Genetic Archaeology
Recent News |  Archives |  Tags |  About |  Newsletter |  Submit News |  Links |  Subscribe to GeneticArchaeology.com RSS Fee Subscribe


More Articles
Diffeomorphometry and geodesic positioning systems for human anatomyDiffeomorphometry and geodesic positioning systems for human anatomy

Thermoelectric generator on glass fabric for wearable electronic devicesThermoelectric generator on glass fabric for wearable electronic devices

Scientists grow cartilage to reconstruct noseScientists grow cartilage to reconstruct nose

Simplicity is key to co-operative robotsSimplicity is key to co-operative robots

Researchers develop ErSb nanostructures with applications in infrared and terahertz rangesResearchers develop ErSb nanostructures with applications in infrared and terahertz ranges

Appearance of night-shining clouds has increasedAppearance of night-shining clouds has increased

Ancient shark fossil reveals new insights into jaw evolutionAncient shark fossil reveals new insights into jaw evolution

Gecko-like adhesives now useful for real world surfacesGecko-like adhesives now useful for real world surfaces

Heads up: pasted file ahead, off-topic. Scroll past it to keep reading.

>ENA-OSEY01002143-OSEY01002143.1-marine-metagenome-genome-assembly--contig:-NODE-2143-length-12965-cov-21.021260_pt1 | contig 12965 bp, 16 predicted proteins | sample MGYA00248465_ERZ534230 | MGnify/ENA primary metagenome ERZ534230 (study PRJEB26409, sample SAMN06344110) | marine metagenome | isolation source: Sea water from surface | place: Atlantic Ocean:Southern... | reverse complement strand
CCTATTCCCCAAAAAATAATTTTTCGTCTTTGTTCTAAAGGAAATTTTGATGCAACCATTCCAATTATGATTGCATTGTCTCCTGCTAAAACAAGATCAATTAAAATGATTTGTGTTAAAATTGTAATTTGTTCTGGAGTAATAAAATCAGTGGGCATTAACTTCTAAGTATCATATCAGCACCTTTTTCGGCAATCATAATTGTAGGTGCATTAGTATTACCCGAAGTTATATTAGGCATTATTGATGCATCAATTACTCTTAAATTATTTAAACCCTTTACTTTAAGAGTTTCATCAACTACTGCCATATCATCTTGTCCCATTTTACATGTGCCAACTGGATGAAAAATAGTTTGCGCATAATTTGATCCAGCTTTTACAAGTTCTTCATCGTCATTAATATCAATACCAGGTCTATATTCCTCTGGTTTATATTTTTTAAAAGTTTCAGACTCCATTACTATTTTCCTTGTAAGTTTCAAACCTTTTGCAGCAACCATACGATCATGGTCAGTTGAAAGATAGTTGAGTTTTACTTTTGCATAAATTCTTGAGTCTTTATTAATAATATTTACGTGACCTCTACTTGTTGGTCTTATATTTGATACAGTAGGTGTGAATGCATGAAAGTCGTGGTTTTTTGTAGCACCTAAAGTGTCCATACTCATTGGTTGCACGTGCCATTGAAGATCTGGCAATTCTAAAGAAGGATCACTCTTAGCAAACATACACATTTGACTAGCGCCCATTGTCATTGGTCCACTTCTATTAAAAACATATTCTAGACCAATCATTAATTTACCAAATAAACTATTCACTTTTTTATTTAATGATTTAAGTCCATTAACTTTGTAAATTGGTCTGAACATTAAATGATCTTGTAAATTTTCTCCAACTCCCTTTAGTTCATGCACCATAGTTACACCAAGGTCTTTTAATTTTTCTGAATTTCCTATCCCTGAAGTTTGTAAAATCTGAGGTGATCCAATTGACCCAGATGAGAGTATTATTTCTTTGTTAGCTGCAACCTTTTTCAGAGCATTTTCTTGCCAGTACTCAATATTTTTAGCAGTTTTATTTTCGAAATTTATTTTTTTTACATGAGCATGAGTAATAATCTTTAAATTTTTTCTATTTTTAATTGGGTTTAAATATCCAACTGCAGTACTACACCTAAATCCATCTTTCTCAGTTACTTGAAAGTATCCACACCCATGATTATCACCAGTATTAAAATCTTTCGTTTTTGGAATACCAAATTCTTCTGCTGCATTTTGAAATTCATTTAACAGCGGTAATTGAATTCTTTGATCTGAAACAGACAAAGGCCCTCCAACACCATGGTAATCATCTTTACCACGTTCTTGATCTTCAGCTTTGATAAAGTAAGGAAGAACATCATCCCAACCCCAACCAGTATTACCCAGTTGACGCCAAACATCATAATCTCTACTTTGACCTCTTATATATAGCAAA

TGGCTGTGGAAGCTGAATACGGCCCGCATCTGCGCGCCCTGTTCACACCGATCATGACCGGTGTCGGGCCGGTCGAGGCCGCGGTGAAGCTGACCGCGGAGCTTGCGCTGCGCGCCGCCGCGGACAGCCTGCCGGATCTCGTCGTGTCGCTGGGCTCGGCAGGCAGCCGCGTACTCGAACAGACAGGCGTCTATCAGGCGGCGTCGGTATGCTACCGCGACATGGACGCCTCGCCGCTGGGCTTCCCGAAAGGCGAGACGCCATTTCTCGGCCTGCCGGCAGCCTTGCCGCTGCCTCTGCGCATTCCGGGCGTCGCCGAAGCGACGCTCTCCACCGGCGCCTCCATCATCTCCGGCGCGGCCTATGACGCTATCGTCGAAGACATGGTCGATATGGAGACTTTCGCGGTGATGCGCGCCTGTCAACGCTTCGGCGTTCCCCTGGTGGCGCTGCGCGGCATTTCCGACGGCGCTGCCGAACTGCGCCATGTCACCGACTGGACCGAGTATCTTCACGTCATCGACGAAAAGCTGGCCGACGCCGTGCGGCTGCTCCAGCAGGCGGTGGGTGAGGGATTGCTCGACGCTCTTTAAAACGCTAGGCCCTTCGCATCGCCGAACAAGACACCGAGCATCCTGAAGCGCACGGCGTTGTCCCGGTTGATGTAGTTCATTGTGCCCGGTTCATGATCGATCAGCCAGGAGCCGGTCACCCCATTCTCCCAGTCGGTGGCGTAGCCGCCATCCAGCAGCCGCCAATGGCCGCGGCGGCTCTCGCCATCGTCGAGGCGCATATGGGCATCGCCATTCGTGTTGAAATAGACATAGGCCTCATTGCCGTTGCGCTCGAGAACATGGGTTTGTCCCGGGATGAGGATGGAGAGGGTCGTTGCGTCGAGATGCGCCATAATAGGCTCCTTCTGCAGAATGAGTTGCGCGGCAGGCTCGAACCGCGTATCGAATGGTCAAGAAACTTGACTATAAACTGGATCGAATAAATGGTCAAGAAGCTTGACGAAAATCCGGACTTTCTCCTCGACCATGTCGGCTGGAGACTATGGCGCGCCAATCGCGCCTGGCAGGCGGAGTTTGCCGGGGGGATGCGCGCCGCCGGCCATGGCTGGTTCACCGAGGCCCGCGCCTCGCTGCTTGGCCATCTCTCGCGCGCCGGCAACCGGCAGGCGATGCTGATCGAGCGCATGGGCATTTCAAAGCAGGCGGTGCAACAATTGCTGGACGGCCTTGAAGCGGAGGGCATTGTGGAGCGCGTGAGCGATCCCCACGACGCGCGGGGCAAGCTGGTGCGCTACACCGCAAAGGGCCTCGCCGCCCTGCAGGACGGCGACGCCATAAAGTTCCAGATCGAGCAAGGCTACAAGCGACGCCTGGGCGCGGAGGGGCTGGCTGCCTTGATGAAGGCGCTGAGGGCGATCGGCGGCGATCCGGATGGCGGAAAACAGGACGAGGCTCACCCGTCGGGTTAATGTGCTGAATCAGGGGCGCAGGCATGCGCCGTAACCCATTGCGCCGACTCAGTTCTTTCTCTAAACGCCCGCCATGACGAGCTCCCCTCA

Deadly human pathogen Cryptococcus fully sequencedDeadly human pathogen Cryptococcus fully sequenced

Vitamin B3 might have been made in space, delivered to Earth by meteoritesVitamin B3 might have been made in space, delivered to Earth by meteorites

Chemists' work with small peptide chains may revolutionize study of enzymes and diseasesChemists' work with small peptide chains may revolutionize study of enzymes and diseases

Satellite shows high productivity from US corn beltSatellite shows high productivity from US corn belt

Sperm meets egg: Protein essential for fertilization discoveredSperm meets egg: Protein essential for fertilization discovered

Researchers determine how mechanical forces affect T-cell recognition and signalingResearchers determine how mechanical forces affect T-cell recognition and signaling

The surprising consequences of banning chocolate milkThe surprising consequences of banning chocolate milk

Running geese give insight into low oxygen toleranceRunning geese give insight into low oxygen tolerance

Galactic serial killerGalactic serial killer

Positive, negative thinkers' brains revealedPositive, negative thinkers' brains revealed

Babies prefer fairness -- but only if it benefits them -- in choosing a playmateBabies prefer fairness -- but only if it benefits them -- in choosing a playmate

A new twist makes for better steel, researchers findA new twist makes for better steel, researchers find

Renewable energy market share climbs despite 2013 dip in investmentsRenewable energy market share climbs despite 2013 dip in investments

Study finds gaming augments players' social livesStudy finds gaming augments players' social lives

A breakthrough in creating invisibility cloaks, stealth technologyA breakthrough in creating invisibility cloaks, stealth technology